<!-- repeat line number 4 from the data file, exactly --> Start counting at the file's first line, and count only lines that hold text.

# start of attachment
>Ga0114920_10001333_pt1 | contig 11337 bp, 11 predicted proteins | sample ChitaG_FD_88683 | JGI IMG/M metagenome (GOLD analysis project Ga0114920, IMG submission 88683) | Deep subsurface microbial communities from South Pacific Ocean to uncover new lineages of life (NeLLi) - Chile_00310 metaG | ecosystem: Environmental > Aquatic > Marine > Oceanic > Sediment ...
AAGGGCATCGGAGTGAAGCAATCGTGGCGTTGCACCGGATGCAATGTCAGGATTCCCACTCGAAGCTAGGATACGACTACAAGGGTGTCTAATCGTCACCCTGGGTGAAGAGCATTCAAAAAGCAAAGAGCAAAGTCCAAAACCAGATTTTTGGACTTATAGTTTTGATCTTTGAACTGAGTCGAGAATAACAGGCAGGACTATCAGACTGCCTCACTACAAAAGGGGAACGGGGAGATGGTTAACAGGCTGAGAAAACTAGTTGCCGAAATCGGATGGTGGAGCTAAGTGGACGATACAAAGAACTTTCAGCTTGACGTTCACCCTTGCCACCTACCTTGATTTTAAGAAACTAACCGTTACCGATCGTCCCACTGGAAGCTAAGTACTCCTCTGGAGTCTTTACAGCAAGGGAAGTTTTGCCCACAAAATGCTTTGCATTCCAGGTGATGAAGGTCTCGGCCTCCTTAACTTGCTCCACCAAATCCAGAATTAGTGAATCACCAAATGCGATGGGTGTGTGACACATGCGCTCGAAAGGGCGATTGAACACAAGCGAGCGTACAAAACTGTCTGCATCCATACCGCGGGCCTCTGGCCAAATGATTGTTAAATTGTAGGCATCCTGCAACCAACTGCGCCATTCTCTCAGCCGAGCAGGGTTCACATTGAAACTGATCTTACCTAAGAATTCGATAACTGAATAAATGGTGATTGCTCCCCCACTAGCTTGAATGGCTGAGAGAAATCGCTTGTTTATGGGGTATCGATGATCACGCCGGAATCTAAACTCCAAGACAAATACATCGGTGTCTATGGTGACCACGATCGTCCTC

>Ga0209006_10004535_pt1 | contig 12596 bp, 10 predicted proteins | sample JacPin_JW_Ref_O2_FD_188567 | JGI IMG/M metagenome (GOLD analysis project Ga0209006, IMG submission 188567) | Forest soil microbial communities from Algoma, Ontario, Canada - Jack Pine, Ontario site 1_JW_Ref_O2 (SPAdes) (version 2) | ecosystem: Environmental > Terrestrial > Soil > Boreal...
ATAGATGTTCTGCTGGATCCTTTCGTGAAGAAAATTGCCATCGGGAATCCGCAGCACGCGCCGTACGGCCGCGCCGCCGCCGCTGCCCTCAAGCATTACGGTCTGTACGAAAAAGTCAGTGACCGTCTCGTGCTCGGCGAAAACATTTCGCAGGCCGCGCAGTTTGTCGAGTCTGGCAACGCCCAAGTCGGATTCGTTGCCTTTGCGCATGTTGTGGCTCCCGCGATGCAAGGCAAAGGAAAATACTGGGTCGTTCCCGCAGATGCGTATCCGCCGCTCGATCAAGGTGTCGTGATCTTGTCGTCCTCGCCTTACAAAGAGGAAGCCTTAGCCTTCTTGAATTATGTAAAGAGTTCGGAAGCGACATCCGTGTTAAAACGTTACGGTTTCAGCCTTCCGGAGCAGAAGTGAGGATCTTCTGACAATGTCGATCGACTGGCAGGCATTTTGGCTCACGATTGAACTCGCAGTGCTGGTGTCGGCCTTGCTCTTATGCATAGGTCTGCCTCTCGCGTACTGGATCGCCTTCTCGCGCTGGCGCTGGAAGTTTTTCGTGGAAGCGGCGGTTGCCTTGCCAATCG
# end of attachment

ATAGATGTTCTGCTGGATCCTTTCGTGAAGAAAATTGCCATCGGGAATCCGCAGCACGCGCCGTACGGCCGCGCCGCCGCCGCTGCCCTCAAGCATTACGGTCTGTACGAAAAAGTCAGTGACCGTCTCGTGCTCGGCGAAAACATTTCGCAGGCCGCGCAGTTTGTCGAGTCTGGCAACGCCCAAGTCGGATTCGTTGCCTTTGCGCATGTTGTGGCTCCCGCGATGCAAGGCAAAGGAAAATACTGGGTCGTTCCCGCAGATGCGTATCCGCCGCTCGATCAAGGTGTCGTGATCTTGTCGTCCTCGCCTTACAAAGAGGAAGCCTTAGCCTTCTTGAATTATGTAAAGAGTTCGGAAGCGACATCCGTGTTAAAACGTTACGGTTTCAGCCTTCCGGAGCAGAAGTGAGGATCTTCTGACAATGTCGATCGACTGGCAGGCATTTTGGCTCACGATTGAACTCGCAGTGCTGGTGTCGGCCTTGCTCTTATGCATAGGTCTGCCTCTCGCGTACTGGATCGCCTTCTCGCGCTGGCGCTGGAAGTTTTTCGTGGAAGCGGCGGTTGCCTTGCCAATCG